Barbados’ transition to renewable energy is expected to be boosted by the construction of a $25 million 10 megawatt solar plant, within a year, at Mangrove, St Philip.
And, officials from the Barbados Workers’ Union, Barbados National Oil Company Limited, and Emera Caribbean signed a memorandum of understanding (MOU) on Thursday, to bring the plant to fruition. It will be on 32-acres of land at the BWU’s Mangrove, St Philip property.
Minister of Energy and Business Development, Kerrie Symmonds, underscored the importance of the project, and described the joint venture as “unprecedented”.
He expressed the view that the partnership would go down in history as a model for investment, as he stressed the significance of labour being a part of this new commercial space.
Speaking before the signing of the MOU, at the BWU’s Solidarity House Auditorium, Symmonds continued: “This is going to be expenditure that we anticipate to go in the vicinity of $25 million. It is vitally important for us to recognise that the journey that we’re now on aligns completely with that which the Government of Barbados has sought to articulate in its National Energy Policy. The National Energy Policy is very clear that we want to democratise the energy sector in Barbados.”
He said battery storage was key with regard to this project, and disclosed that he had discussions in this area as recently as Thursday morning.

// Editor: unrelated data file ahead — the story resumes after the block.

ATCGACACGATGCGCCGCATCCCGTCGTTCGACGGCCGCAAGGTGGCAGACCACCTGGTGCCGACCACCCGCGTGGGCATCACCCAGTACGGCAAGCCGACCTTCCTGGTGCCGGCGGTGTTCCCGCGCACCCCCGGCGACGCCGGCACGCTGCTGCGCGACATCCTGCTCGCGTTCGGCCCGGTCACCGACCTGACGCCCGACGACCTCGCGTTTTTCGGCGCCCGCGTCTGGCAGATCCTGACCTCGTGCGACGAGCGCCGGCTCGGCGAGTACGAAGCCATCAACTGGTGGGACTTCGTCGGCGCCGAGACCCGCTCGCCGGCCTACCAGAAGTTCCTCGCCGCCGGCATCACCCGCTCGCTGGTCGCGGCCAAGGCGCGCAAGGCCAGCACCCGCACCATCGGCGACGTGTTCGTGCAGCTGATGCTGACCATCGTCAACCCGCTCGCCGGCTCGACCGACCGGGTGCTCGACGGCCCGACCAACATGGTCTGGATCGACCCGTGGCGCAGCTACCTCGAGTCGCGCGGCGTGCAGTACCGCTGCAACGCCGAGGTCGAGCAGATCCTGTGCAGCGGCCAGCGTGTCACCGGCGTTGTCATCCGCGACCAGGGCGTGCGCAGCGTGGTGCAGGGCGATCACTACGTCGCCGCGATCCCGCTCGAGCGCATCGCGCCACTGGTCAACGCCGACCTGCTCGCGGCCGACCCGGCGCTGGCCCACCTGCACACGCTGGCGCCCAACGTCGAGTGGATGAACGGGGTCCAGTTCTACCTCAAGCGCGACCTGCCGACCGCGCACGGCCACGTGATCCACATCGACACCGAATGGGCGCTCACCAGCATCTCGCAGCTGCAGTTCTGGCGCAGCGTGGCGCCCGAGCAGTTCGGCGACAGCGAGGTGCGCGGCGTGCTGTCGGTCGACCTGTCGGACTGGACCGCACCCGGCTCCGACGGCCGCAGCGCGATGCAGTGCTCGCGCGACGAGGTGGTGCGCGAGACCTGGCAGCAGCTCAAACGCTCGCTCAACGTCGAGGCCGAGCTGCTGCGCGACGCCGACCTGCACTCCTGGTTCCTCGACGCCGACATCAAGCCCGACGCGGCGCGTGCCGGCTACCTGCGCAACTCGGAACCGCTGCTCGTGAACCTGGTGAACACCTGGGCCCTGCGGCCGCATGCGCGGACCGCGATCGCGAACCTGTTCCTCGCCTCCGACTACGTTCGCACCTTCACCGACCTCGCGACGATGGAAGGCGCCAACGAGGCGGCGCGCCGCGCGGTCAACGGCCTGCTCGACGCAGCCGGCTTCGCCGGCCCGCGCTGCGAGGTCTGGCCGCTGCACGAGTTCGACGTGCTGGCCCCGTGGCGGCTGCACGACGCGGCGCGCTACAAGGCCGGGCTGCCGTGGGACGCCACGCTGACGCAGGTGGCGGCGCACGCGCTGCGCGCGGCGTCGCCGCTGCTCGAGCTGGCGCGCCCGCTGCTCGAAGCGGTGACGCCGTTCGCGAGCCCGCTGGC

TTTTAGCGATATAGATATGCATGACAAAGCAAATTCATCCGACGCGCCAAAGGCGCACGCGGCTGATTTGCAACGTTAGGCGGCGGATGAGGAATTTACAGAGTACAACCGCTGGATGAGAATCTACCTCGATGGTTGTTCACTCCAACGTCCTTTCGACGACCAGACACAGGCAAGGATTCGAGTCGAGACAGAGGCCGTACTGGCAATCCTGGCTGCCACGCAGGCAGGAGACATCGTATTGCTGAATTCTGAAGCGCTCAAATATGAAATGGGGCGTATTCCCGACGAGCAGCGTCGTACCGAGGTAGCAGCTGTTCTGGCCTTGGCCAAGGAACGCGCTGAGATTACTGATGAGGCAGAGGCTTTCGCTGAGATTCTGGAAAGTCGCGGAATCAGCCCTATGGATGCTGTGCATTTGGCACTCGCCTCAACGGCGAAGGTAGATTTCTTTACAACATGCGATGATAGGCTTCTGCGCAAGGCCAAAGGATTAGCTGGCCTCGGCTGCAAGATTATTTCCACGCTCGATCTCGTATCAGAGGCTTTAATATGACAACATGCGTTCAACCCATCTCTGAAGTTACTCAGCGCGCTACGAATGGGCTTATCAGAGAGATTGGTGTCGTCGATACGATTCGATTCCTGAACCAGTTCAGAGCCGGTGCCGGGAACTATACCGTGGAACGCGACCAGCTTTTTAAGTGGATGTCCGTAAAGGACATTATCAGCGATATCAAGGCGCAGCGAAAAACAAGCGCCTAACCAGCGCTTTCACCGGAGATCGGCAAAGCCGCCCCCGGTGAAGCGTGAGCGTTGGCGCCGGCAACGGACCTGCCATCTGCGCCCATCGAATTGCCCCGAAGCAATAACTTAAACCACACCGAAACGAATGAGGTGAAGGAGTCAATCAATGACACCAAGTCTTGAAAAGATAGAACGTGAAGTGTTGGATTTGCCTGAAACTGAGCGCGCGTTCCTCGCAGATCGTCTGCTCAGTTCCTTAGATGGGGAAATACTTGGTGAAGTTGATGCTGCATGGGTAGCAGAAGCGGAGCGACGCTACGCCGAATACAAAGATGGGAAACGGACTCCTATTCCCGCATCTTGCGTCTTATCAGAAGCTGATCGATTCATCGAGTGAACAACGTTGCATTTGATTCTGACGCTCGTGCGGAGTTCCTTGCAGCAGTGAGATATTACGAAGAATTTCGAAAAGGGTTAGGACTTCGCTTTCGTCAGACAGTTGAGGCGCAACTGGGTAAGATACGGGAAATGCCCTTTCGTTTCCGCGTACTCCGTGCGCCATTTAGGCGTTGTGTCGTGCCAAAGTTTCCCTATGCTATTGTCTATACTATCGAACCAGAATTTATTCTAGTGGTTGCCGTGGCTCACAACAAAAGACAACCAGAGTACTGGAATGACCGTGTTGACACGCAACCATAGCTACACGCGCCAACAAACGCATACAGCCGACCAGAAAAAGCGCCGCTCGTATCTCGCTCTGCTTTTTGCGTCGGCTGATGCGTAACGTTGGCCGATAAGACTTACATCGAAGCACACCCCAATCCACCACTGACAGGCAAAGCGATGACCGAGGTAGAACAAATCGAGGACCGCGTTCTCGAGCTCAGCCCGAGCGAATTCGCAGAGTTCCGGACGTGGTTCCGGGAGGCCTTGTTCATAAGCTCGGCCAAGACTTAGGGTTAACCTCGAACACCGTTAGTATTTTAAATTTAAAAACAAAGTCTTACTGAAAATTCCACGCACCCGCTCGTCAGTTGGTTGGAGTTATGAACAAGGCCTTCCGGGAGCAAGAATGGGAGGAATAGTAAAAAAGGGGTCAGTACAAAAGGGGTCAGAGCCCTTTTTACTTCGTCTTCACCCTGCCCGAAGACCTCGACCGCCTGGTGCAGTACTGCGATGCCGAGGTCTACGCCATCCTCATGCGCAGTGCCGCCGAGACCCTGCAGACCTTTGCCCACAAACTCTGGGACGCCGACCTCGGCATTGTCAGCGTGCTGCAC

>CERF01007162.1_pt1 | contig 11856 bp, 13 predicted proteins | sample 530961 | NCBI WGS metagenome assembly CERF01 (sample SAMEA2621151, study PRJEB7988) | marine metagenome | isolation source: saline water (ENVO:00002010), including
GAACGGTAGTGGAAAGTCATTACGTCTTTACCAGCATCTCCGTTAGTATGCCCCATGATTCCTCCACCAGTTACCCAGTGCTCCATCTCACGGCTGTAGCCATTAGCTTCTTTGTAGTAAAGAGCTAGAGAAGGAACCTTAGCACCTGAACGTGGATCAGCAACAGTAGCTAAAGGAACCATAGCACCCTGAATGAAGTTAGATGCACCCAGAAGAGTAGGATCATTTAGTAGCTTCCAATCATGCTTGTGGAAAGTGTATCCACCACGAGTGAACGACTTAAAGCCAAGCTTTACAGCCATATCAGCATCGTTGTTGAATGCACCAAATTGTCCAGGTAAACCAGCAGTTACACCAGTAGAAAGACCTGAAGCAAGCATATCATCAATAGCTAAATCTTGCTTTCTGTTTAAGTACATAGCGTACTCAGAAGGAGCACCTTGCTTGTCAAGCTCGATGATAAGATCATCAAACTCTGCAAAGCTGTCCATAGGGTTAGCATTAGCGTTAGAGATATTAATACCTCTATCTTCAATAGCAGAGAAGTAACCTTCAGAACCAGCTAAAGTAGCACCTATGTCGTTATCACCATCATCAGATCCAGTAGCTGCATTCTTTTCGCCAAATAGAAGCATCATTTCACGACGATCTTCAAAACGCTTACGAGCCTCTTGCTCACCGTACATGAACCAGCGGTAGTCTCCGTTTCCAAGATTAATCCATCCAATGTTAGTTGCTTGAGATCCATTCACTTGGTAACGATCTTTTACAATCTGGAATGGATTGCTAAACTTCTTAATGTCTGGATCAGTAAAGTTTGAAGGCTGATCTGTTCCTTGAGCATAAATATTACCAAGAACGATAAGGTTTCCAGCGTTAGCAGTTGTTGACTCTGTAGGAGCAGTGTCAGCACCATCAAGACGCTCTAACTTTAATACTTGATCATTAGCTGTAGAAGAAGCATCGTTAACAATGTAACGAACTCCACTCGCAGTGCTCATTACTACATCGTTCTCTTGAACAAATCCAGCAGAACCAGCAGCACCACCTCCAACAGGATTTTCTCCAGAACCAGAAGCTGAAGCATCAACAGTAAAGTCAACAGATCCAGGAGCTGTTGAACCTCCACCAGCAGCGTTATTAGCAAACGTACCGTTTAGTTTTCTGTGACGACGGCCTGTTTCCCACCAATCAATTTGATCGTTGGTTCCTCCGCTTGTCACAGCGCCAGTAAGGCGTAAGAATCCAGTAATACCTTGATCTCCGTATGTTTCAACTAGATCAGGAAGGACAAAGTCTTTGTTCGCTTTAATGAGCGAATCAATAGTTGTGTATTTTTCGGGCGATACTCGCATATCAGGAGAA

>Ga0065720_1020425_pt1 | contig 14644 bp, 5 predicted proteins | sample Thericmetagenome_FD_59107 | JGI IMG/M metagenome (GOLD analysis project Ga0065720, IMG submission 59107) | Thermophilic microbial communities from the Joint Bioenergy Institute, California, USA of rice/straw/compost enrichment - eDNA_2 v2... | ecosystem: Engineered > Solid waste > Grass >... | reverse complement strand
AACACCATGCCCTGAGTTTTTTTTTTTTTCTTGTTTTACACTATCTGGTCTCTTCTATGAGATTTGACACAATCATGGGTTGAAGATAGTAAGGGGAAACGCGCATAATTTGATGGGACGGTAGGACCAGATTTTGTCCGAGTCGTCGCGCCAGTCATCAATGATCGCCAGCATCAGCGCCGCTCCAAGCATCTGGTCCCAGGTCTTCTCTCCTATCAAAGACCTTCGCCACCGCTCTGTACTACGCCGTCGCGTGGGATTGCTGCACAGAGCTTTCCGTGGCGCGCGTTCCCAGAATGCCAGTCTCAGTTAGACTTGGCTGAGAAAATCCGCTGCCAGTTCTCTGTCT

“This project anticipates battery storage. I say to the public, that it is not only about PV (photovoltaics), it must also be about wind investment, and it will also be about the battery storage which assists us in making sure that we have a stable grid,” he explained.
Symmonds proffered the view that renewable energy technology must be accessed by Barbadians of all walks of life, saying that in some countries, there was a technological divide.
General Secretary of the BWU, Toni Moore, said in 2018, the union’s executive council embarked on a plan to use the 32 acres for a renewable energy project.
“We explored the possibility of another housing development, but then it was considered what can we do most meaningfully with the land to get the kind of returns that we were looking for, … returns that would represent our mission….
“So, we determined that we would earmark this land for the development of a renewable energy project,” Moore explained.
She emphasised the importance of the project, which she described as a “fundamental and monumental change”, and suggested that it was fitting for the trade union movement to have “a place at the table” in such a mission.
Chief Operating Officer at Emera Caribbean, Dave McGreggor, said the partnership was “unprecedented” and timely, especially with the high oil prices.
“We need to get off fossil fuel; we need to stop spending our hard-earned foreign exchange on fossil fuel. The money is coming in and it’s going straight out the other door on fossil fuel and that’s why we need to be doing projects like this with pace, and pace has been missing….
“We need to work with the Ministry of Energy, and the Fair Trading Commission to remove any and all barriers to getting this project done and done quickly and done right. And the sooner we can do it, the sooner we will yield the benefits in getting off that oil,” McGreggor stressed.
He noted that if everything went to plan, the plant could be completed in eight months. Minister Symmonds gave the assurance that his Ministry would make sure the necessary things were done so the project could proceed without impediment.